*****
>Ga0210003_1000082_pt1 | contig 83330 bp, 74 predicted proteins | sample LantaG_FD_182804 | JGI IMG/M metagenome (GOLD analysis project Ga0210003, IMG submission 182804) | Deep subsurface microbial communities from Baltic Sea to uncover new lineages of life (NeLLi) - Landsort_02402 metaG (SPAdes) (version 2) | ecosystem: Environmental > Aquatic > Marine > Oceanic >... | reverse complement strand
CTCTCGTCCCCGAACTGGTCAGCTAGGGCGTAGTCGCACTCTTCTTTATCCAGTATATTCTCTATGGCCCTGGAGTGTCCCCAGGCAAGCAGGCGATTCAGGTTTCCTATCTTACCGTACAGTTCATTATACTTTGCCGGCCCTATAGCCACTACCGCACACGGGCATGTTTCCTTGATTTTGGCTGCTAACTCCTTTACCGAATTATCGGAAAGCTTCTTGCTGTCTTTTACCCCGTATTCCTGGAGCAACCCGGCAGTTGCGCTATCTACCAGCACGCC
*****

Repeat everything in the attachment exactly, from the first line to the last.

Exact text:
>Ga0210003_1000082_pt1 | contig 83330 bp, 74 predicted proteins | sample LantaG_FD_182804 | JGI IMG/M metagenome (GOLD analysis project Ga0210003, IMG submission 182804) | Deep subsurface microbial communities from Baltic Sea to uncover new lineages of life (NeLLi) - Landsort_02402 metaG (SPAdes) (version 2) | ecosystem: Environmental > Aquatic > Marine > Oceanic >... | reverse complement strand
CTCTCGTCCCCGAACTGGTCAGCTAGGGCGTAGTCGCACTCTTCTTTATCCAGTATATTCTCTATGGCCCTGGAGTGTCCCCAGGCAAGCAGGCGATTCAGGTTTCCTATCTTACCGTACAGTTCATTATACTTTGCCGGCCCTATAGCCACTACCGCACACGGGCATGTTTCCTTGATTTTGGCTGCTAACTCCTTTACCGAATTATCGGAAAGCTTCTTGCTGTCTTTTACCCCGTATTCCTGGAGCAACCCGGCAGTTGCGCTATCTACCAGCACGCC